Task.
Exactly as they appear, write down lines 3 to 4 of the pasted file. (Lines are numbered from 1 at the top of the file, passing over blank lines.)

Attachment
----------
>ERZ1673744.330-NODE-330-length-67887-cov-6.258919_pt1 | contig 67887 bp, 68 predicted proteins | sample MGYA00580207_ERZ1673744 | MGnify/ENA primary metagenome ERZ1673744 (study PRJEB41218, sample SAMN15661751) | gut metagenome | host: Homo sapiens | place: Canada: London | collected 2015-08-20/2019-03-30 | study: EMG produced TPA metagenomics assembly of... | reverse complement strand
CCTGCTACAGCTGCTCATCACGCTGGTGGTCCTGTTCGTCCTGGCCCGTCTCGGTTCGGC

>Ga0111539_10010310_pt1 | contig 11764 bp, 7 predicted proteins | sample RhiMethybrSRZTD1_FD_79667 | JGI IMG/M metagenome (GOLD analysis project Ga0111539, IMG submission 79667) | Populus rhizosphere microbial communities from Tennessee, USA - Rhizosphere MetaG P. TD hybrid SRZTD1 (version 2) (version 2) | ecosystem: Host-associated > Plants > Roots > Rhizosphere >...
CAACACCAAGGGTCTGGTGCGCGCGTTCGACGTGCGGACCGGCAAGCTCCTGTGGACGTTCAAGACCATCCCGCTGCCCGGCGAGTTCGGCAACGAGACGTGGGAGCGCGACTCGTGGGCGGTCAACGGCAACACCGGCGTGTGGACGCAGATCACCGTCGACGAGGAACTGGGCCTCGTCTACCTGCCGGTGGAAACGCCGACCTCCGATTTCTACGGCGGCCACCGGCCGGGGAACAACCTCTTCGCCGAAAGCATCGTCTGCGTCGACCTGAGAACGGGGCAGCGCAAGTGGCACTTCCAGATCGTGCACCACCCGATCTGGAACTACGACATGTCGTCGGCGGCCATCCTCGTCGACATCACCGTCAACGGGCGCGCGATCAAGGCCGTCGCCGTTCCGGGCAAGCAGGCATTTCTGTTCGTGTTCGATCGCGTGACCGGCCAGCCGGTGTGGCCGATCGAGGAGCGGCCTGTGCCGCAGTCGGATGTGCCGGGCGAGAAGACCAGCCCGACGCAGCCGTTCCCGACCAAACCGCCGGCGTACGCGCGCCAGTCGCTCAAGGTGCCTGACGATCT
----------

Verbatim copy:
>Ga0111539_10010310_pt1 | contig 11764 bp, 7 predicted proteins | sample RhiMethybrSRZTD1_FD_79667 | JGI IMG/M metagenome (GOLD analysis project Ga0111539, IMG submission 79667) | Populus rhizosphere microbial communities from Tennessee, USA - Rhizosphere MetaG P. TD hybrid SRZTD1 (version 2) (version 2) | ecosystem: Host-associated > Plants > Roots > Rhizosphere >...
CAACACCAAGGGTCTGGTGCGCGCGTTCGACGTGCGGACCGGCAAGCTCCTGTGGACGTTCAAGACCATCCCGCTGCCCGGCGAGTTCGGCAACGAGACGTGGGAGCGCGACTCGTGGGCGGTCAACGGCAACACCGGCGTGTGGACGCAGATCACCGTCGACGAGGAACTGGGCCTCGTCTACCTGCCGGTGGAAACGCCGACCTCCGATTTCTACGGCGGCCACCGGCCGGGGAACAACCTCTTCGCCGAAAGCATCGTCTGCGTCGACCTGAGAACGGGGCAGCGCAAGTGGCACTTCCAGATCGTGCACCACCCGATCTGGAACTACGACATGTCGTCGGCGGCCATCCTCGTCGACATCACCGTCAACGGGCGCGCGATCAAGGCCGTCGCCGTTCCGGGCAAGCAGGCATTTCTGTTCGTGTTCGATCGCGTGACCGGCCAGCCGGTGTGGCCGATCGAGGAGCGGCCTGTGCCGCAGTCGGATGTGCCGGGCGAGAAGACCAGCCCGACGCAGCCGTTCCCGACCAAACCGCCGGCGTACGCGCGCCAGTCGCTCAAGGTGCCTGACGATCT